Budget concerns are probably the number one factor: being part of the bridal party is expensive, even if your bridesmaid dress is paid for. There's the cost of the hen party, wedding gifts, travel, hotels, plus the financial burden of organising the hen party (you'll be putting down deposits and need to co-ordinate people paying you back).
Expectations are sky-high these days and you need to think carefully about whether taking on the role will cause you undue stress. Your best bet is a "it's not you, it's me" line - say you want to support them but you can't take the lead.
Image: Ernie Savarese Photography
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2. You Don't Have The Time
Lack of time is a major consideration, not just if you've got a job with ridiculous hours. There's lots of miscellaneous tasks you need to do as a maid of honour or best man that'll put a real drain on your spare time, from DIY tasks to contacting vendors to attending the dress or suit fittings.
Be honest with your bride and groom about whether you'll be able to devote as much time as needed to their wedding. Most people don't want a stressed-out friend who feels like they've only done half the job. This way you can make out that it's for their benefit too - they deserve the best and you are sorry but you can't give your 100% right now.
3. You're a Bad Planner
It's a planning role so if you're bad at planning then step aside and let that friend who runs their life on Excel spreadsheets take over. You'd be expected to make group decisions that not everyone will like, be in control of a group chat, organise the hen/stag do and hassle the late-payers for money. If this doesn't seem like your forte, you're more than allowed to suggest an alternative person with a better skill set.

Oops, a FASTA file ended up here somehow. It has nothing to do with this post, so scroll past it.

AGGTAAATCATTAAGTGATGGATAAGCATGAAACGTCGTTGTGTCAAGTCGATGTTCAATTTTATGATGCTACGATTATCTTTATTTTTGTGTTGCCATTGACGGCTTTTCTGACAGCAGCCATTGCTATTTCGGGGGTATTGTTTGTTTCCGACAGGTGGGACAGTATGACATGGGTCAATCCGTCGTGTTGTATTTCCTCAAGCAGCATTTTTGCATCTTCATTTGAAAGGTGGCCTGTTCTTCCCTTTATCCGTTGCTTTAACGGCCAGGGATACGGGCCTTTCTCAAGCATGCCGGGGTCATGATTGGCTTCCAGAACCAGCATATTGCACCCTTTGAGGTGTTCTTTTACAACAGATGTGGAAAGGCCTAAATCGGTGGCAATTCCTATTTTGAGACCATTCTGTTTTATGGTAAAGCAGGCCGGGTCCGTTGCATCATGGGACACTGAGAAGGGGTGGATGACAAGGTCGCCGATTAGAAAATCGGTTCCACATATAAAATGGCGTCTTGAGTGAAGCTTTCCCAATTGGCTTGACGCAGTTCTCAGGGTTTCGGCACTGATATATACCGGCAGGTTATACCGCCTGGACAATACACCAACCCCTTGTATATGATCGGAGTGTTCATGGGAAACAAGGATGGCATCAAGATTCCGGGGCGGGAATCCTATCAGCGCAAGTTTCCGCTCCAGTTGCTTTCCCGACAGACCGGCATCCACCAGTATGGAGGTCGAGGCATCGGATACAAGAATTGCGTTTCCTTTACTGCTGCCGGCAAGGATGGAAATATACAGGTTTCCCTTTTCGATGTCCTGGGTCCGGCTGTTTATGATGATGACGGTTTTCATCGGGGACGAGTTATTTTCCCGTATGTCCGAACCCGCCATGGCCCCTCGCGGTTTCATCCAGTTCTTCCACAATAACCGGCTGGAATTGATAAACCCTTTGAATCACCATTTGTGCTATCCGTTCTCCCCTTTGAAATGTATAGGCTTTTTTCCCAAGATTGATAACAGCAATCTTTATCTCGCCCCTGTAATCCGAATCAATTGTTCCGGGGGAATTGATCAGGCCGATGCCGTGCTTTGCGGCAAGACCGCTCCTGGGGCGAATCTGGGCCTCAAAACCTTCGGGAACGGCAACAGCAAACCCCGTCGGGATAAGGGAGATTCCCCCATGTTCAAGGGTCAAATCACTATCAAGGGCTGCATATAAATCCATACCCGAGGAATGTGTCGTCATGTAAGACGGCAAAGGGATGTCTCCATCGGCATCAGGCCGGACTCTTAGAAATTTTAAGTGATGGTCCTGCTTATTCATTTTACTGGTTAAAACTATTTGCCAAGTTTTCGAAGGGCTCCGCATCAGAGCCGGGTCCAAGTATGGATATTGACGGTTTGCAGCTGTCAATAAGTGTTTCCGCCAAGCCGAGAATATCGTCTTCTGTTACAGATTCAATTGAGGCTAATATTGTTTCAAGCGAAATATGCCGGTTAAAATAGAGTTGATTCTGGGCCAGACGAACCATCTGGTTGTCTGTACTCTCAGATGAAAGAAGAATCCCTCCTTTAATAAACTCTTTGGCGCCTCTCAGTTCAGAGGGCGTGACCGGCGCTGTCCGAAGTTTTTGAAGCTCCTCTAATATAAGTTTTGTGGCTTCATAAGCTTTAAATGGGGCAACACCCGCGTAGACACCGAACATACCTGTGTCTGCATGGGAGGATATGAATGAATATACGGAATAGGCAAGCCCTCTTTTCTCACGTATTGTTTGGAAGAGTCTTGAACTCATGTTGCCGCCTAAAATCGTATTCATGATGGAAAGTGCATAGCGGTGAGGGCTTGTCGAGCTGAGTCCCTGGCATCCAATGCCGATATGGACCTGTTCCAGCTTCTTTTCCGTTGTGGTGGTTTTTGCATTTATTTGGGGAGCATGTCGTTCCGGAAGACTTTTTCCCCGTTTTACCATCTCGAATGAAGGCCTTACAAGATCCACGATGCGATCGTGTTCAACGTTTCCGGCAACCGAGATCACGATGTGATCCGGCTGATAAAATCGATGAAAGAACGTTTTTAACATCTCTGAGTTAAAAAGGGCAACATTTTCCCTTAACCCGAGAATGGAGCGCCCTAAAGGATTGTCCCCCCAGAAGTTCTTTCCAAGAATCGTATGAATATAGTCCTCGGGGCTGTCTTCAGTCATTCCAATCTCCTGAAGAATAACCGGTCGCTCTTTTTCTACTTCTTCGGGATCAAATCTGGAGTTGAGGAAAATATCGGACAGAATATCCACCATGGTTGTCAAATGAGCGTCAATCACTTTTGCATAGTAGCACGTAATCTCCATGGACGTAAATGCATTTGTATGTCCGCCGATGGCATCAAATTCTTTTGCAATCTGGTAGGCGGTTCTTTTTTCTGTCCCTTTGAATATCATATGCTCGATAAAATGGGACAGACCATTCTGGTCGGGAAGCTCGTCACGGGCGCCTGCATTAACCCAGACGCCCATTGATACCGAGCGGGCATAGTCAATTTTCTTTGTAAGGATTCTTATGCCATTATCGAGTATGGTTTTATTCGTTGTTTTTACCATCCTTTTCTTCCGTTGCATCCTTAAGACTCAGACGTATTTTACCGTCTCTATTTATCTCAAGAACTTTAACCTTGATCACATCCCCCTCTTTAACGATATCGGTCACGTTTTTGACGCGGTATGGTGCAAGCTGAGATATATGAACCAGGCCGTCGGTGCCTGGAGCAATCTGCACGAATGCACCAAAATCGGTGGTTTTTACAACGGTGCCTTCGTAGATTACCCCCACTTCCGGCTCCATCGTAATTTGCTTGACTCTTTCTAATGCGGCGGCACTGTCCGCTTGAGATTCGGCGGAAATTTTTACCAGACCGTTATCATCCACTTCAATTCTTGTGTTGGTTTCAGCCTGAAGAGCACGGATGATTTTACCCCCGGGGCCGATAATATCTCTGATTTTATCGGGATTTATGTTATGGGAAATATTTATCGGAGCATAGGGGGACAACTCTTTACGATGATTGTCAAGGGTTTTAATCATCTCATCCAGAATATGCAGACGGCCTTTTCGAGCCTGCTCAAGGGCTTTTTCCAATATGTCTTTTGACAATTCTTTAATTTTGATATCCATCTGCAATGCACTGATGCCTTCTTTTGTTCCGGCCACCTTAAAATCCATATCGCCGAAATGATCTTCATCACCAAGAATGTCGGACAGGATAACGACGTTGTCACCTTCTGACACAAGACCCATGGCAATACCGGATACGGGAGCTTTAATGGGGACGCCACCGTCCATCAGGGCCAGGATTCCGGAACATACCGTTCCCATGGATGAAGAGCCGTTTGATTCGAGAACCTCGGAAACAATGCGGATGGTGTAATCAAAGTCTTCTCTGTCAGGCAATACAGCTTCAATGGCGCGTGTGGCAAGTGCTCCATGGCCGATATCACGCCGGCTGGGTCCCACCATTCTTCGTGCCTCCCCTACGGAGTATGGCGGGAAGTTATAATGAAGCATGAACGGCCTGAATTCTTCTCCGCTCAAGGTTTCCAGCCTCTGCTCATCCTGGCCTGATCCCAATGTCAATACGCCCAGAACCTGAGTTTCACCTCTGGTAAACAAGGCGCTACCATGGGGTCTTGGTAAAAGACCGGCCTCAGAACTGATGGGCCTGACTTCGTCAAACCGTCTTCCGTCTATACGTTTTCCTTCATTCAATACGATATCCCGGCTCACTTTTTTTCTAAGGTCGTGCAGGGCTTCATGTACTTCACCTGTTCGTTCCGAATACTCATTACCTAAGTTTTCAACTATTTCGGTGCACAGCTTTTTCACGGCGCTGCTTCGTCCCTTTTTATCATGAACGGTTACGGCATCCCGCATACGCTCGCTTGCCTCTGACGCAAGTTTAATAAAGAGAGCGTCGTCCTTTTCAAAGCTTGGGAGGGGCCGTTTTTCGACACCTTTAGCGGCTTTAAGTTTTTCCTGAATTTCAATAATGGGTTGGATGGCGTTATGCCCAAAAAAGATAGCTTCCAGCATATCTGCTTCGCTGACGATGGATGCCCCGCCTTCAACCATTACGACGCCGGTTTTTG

Offer to take on a more low-maintenance role for yourself like a reading during the ceremony that shows you want to be part of the day, but can't be in charge of the pre-wedding plans.
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4. You've Drifted Apart
You just aren't that into the friendship anymore. It happens; people drift; life gets in the way. Would you reciprocate the maid of honour offer? If not, then suggest being a bridesmaid rather than maid of honour or extricate yourself entirely if that feels more appropriate.
This is tricky as you don't want to reject that person and lose their friendship all together. Using one of the other excuses - time or bad planning skills, for example - will be the kindest option, even if not exactly the truth. The bride is likely to already be emotional so being blunt here is not the right approach. Go gently and you'll both walk away with a friendship.
5. You Just Don't Want To
It's totally legitimate to just not want the maid of honour, best man or bridesmaid role or be into being part of a marriage ceremony.
This isn't about your friendship so the best approach to this is to celebrate one-on-one with the bride or groom and make sure they know how much you value them and are happy for their marriage. Explain clearly that it's just not a task you can take on and that someone else might be more suitable for the role.
If you do decide to take on a role, do it right. Here's how to be a brilliant bridesmaid and how to give a great best man's speech - from funny introductions to excellent endings.